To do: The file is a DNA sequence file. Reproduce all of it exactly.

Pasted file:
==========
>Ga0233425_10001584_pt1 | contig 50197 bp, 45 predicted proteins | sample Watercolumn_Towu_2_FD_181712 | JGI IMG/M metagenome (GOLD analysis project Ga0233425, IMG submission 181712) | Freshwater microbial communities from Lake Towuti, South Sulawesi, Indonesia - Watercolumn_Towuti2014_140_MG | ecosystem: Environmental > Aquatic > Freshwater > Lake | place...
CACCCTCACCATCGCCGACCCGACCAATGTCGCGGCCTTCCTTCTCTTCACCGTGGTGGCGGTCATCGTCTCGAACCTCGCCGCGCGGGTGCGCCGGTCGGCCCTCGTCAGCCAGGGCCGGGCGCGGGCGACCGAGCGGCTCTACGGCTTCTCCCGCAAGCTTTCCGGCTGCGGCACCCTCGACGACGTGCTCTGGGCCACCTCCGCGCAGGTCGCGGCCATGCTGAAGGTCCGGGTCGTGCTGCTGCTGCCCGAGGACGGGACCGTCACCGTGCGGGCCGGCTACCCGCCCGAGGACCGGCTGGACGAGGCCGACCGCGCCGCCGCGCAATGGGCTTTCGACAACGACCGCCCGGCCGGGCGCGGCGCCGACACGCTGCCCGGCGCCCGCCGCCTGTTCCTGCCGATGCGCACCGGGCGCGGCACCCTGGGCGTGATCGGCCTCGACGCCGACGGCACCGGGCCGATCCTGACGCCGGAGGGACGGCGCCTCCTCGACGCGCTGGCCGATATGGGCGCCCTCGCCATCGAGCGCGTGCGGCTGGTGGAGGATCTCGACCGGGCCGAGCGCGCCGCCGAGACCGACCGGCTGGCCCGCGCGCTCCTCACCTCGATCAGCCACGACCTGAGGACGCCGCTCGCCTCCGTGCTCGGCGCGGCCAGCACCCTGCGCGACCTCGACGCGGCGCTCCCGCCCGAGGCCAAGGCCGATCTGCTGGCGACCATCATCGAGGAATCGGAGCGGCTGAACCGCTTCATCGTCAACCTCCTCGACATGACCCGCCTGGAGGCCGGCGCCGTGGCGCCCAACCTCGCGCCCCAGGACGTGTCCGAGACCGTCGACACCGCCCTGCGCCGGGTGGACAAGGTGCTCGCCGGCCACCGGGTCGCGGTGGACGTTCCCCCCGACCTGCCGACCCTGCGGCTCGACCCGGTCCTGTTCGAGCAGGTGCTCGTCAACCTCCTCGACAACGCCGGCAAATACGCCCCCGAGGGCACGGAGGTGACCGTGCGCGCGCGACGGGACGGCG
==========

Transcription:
>Ga0233425_10001584_pt1 | contig 50197 bp, 45 predicted proteins | sample Watercolumn_Towu_2_FD_181712 | JGI IMG/M metagenome (GOLD analysis project Ga0233425, IMG submission 181712) | Freshwater microbial communities from Lake Towuti, South Sulawesi, Indonesia - Watercolumn_Towuti2014_140_MG | ecosystem: Environmental > Aquatic > Freshwater > Lake | place...
CACCCTCACCATCGCCGACCCGACCAATGTCGCGGCCTTCCTTCTCTTCACCGTGGTGGCGGTCATCGTCTCGAACCTCGCCGCGCGGGTGCGCCGGTCGGCCCTCGTCAGCCAGGGCCGGGCGCGGGCGACCGAGCGGCTCTACGGCTTCTCCCGCAAGCTTTCCGGCTGCGGCACCCTCGACGACGTGCTCTGGGCCACCTCCGCGCAGGTCGCGGCCATGCTGAAGGTCCGGGTCGTGCTGCTGCTGCCCGAGGACGGGACCGTCACCGTGCGGGCCGGCTACCCGCCCGAGGACCGGCTGGACGAGGCCGACCGCGCCGCCGCGCAATGGGCTTTCGACAACGACCGCCCGGCCGGGCGCGGCGCCGACACGCTGCCCGGCGCCCGCCGCCTGTTCCTGCCGATGCGCACCGGGCGCGGCACCCTGGGCGTGATCGGCCTCGACGCCGACGGCACCGGGCCGATCCTGACGCCGGAGGGACGGCGCCTCCTCGACGCGCTGGCCGATATGGGCGCCCTCGCCATCGAGCGCGTGCGGCTGGTGGAGGATCTCGACCGGGCCGAGCGCGCCGCCGAGACCGACCGGCTGGCCCGCGCGCTCCTCACCTCGATCAGCCACGACCTGAGGACGCCGCTCGCCTCCGTGCTCGGCGCGGCCAGCACCCTGCGCGACCTCGACGCGGCGCTCCCGCCCGAGGCCAAGGCCGATCTGCTGGCGACCATCATCGAGGAATCGGAGCGGCTGAACCGCTTCATCGTCAACCTCCTCGACATGACCCGCCTGGAGGCCGGCGCCGTGGCGCCCAACCTCGCGCCCCAGGACGTGTCCGAGACCGTCGACACCGCCCTGCGCCGGGTGGACAAGGTGCTCGCCGGCCACCGGGTCGCGGTGGACGTTCCCCCCGACCTGCCGACCCTGCGGCTCGACCCGGTCCTGTTCGAGCAGGTGCTCGTCAACCTCCTCGACAACGCCGGCAAATACGCCCCCGAGGGCACGGAGGTGACCGTGCGCGCGCGACGGGACGGCG